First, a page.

Cardiologist Dr Joshua Stern has joined the UC Davis School of Veterinary Medicine as an assistant professor, where he will work with both large and small animals.
Dr Stern, DVM, PhD, DACVIM, is originally from Bristolville, Ohio, and obtained his BS (2003) and DVM (2008) degrees from Ohio State University. He stayed on at Ohio State to complete a small animal internship in 2009.
He began a residency in cardiology at Washington State University and completed it at North Carolina State University in 2012. Dr Stern also recently completed a PhD at Washington State focusing on the genetics of familial subvalvular aortic stenosis in dogs.
Dr Stern’s research is primarily focused on the study of inherited heart disease. Most recently, his research successfully identified a mutation responsible for the development of congenital heart disease (subaortic stenosis) in Newfoundland dogs and the discovery of a mutation responsible for sudden death and long QT syndrome in a family of English springer spaniels.
His subaortic stenosis research continues in golden retrievers and Rottweilers. Additionally, Dr. Stern has participated in studies of inherited cardiomyopathies and helped develop many of the currently available tests for genetic heart disease. Dr. Stern’s secondary interest is in pharmacogenomics (how genetics aids in medical therapy) and the interface between pharmacogenomics and treatment of heart failure.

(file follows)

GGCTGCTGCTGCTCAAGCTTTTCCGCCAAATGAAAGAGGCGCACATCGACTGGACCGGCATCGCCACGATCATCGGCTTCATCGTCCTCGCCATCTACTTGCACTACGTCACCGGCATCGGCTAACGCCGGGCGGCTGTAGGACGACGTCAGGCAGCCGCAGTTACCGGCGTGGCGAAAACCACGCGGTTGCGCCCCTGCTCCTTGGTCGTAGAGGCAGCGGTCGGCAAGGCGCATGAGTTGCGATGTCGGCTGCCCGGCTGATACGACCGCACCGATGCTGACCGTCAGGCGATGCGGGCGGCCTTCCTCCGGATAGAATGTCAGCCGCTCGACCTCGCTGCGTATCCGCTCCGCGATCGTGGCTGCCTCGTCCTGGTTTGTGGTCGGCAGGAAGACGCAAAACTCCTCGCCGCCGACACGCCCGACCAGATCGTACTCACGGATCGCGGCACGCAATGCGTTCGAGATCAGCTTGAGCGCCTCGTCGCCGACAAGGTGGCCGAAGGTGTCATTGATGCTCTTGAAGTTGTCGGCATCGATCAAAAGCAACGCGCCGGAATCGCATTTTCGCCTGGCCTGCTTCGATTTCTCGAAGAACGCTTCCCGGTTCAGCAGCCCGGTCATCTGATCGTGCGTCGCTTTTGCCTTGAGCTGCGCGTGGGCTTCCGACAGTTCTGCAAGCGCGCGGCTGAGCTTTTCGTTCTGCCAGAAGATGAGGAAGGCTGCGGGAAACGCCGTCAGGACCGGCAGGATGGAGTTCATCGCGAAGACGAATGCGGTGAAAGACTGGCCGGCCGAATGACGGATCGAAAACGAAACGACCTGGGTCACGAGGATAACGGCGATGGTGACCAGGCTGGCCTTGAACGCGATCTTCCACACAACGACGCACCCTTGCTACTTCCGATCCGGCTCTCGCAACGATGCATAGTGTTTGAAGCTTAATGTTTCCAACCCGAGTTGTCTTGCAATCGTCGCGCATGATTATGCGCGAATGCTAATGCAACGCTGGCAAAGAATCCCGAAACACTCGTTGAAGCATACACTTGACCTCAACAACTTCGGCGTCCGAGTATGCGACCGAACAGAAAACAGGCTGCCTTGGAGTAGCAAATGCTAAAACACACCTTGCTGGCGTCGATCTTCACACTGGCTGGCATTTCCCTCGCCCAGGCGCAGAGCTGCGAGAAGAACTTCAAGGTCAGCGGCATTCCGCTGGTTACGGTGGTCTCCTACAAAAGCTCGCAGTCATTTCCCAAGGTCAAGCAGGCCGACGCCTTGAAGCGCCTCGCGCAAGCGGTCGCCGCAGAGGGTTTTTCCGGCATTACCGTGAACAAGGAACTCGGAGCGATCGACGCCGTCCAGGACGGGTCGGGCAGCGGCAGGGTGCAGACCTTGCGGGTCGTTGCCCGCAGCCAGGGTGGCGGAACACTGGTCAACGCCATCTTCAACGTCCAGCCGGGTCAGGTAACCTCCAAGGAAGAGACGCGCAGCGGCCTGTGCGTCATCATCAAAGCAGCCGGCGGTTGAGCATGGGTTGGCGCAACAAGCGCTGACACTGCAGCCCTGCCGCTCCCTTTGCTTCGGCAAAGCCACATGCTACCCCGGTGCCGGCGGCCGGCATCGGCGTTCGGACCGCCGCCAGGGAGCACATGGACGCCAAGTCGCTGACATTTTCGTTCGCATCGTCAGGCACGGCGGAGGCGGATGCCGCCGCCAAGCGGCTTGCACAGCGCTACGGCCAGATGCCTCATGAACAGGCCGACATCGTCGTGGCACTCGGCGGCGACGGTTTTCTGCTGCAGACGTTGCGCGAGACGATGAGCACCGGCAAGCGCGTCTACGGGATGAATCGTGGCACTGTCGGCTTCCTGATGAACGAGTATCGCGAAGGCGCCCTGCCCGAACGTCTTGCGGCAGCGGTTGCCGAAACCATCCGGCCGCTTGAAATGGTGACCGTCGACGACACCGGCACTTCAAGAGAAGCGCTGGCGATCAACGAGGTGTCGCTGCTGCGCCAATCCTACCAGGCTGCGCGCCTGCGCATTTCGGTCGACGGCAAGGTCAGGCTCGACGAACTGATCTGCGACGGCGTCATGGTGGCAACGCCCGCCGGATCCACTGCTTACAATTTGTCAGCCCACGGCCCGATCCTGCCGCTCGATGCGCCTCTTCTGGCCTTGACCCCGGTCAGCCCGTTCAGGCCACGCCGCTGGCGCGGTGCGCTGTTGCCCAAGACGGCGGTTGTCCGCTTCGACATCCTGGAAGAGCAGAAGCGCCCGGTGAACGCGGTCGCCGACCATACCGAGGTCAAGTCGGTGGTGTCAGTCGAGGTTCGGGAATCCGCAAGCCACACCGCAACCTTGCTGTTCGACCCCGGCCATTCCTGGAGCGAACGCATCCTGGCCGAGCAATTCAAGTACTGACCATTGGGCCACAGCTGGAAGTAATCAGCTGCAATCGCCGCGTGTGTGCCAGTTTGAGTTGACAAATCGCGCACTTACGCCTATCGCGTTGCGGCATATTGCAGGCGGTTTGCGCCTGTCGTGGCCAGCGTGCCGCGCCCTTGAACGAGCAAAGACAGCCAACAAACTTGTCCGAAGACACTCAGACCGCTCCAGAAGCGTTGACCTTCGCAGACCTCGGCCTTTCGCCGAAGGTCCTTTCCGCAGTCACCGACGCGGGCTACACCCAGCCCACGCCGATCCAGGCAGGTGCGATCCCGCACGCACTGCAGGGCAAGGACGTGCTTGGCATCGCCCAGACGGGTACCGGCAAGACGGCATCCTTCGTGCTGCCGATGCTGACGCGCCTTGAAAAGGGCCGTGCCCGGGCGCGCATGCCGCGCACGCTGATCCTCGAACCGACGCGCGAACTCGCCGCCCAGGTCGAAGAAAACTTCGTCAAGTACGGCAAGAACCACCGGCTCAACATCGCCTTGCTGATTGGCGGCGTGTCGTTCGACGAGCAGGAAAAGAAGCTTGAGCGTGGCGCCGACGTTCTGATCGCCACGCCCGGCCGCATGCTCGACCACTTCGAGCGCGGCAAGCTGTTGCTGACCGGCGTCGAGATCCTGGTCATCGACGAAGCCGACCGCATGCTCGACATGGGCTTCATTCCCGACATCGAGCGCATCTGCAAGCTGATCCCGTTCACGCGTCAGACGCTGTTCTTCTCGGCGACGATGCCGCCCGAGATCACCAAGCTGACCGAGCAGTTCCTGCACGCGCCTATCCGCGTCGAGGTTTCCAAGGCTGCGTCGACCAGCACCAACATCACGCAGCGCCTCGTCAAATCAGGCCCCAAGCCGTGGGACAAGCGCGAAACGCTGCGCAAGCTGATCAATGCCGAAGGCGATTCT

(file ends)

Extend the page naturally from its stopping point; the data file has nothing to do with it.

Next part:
“We are excited by the addition of Dr Stern to our faculty,” said Dr David Wilson, director of the UC Davis Veterinary Medical Teaching Hospital. “His achievements to date are impressive for an individual in the early stages of his academic career. We feel fortunate that he is now part of our team and look forward to his continued success at UC Davis.”
Dr Stern’s award-winning research has garnered him several veterinary scholarships, including the Morris Animal Foundation Clinician Scientist Fellowship, the Jessie Scholarship for Veterinary Cardiology and Neurology and the D. Lynn A. George Endowed Memorial Scholarship for Research. He has studied cardiovascular issues in the previously mentioned dog breeds, as well as cats, racehorses and Alaskan sled dogs.
Dr Stern has authored or co-authored more than 40 publications and abstracts.